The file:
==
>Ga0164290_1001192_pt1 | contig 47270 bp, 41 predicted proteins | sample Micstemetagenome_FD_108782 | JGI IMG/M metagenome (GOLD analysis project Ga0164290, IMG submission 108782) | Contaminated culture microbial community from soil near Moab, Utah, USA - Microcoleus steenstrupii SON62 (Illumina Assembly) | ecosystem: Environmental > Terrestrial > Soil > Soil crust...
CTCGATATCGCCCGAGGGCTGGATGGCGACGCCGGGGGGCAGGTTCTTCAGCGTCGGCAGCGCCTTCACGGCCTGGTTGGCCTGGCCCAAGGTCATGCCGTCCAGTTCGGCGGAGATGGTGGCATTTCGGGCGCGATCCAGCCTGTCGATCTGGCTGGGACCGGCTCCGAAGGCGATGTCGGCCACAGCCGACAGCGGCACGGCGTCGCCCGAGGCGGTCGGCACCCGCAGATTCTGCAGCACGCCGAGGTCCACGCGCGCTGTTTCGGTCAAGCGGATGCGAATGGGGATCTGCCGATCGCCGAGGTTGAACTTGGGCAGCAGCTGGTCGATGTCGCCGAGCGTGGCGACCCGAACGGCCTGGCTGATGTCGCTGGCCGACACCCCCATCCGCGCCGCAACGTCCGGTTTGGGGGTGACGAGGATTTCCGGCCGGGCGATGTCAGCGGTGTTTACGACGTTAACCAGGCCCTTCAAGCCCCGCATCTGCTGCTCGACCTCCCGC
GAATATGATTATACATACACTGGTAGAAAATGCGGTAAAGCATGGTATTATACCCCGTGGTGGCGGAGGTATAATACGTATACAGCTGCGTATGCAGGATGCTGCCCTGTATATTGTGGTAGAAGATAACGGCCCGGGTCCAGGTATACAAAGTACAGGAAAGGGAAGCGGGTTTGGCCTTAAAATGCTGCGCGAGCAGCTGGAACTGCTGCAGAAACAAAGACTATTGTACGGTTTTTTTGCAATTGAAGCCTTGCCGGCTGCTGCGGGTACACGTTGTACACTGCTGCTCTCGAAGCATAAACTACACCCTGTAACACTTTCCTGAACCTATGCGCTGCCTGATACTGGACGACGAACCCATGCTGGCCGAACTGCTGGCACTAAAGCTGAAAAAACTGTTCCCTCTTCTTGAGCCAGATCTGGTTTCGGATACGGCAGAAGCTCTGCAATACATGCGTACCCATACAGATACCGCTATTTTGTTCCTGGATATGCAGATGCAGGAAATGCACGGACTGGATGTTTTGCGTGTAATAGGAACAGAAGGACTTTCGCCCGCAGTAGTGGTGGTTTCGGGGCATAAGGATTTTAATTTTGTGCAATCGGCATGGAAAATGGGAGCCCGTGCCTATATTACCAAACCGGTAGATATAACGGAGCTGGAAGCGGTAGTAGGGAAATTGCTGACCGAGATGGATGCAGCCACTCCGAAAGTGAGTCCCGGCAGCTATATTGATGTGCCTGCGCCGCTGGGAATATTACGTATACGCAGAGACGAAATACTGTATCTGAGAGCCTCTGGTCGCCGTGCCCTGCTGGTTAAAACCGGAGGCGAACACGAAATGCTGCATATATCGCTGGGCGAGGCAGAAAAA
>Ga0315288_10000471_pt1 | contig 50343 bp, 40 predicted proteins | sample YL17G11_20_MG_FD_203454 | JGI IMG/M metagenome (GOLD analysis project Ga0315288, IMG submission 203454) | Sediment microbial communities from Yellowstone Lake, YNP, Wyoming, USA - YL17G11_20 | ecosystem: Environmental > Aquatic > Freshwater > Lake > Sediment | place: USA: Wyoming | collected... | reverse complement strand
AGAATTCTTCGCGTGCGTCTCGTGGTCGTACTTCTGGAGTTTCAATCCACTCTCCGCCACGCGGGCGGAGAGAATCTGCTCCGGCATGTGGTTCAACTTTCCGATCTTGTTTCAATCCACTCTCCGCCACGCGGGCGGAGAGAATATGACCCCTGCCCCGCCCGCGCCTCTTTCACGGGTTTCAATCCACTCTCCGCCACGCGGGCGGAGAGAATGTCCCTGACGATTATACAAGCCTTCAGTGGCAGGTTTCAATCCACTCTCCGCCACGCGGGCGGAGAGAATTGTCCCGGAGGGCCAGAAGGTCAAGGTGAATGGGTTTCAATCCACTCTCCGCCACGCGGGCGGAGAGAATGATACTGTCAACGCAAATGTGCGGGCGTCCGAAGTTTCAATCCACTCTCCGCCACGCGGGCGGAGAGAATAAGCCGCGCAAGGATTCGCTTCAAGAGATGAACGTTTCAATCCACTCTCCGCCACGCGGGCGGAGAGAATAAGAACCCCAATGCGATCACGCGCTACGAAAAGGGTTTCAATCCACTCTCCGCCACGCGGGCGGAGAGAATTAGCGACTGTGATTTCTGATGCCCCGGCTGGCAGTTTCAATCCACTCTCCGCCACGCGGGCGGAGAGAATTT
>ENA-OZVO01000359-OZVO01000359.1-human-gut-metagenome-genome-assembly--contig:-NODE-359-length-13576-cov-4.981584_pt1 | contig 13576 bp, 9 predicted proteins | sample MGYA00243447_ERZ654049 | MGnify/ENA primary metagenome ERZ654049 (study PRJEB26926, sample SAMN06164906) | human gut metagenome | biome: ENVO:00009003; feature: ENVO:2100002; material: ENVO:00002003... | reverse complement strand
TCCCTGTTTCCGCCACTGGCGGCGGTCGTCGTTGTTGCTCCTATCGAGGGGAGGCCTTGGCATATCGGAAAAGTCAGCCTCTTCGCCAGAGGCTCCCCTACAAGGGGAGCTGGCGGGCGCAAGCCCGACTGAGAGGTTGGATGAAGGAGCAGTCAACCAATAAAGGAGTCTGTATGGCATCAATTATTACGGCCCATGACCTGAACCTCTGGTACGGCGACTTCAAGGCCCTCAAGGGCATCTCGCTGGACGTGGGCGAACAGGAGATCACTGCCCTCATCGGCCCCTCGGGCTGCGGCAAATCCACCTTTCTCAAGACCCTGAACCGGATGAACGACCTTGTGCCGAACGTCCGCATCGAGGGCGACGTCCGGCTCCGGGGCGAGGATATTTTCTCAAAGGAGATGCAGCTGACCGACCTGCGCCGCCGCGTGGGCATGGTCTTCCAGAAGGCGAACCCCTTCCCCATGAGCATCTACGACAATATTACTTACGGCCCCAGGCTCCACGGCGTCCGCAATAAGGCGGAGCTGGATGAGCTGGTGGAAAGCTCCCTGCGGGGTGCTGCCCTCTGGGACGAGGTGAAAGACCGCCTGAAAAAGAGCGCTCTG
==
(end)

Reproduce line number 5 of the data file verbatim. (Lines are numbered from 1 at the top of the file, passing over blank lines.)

AGAATTCTTCGCGTGCGTCTCGTGGTCGTACTTCTGGAGTTTCAATCCACTCTCCGCCACGCGGGCGGAGAGAATCTGCTCCGGCATGTGGTTCAACTTTCCGATCTTGTTTCAATCCACTCTCCGCCACGCGGGCGGAGAGAATATGACCCCTGCCCCGCCCGCGCCTCTTTCACGGGTTTCAATCCACTCTCCGCCACGCGGGCGGAGAGAATGTCCCTGACGATTATACAAGCCTTCAGTGGCAGGTTTCAATCCACTCTCCGCCACGCGGGCGGAGAGAATTGTCCCGGAGGGCCAGAAGGTCAAGGTGAATGGGTTTCAATCCACTCTCCGCCACGCGGGCGGAGAGAATGATACTGTCAACGCAAATGTGCGGGCGTCCGAAGTTTCAATCCACTCTCCGCCACGCGGGCGGAGAGAATAAGCCGCGCAAGGATTCGCTTCAAGAGATGAACGTTTCAATCCACTCTCCGCCACGCGGGCGGAGAGAATAAGAACCCCAATGCGATCACGCGCTACGAAAAGGGTTTCAATCCACTCTCCGCCACGCGGGCGGAGAGAATTAGCGACTGTGATTTCTGATGCCCCGGCTGGCAGTTTCAATCCACTCTCCGCCACGCGGGCGGAGAGAATTT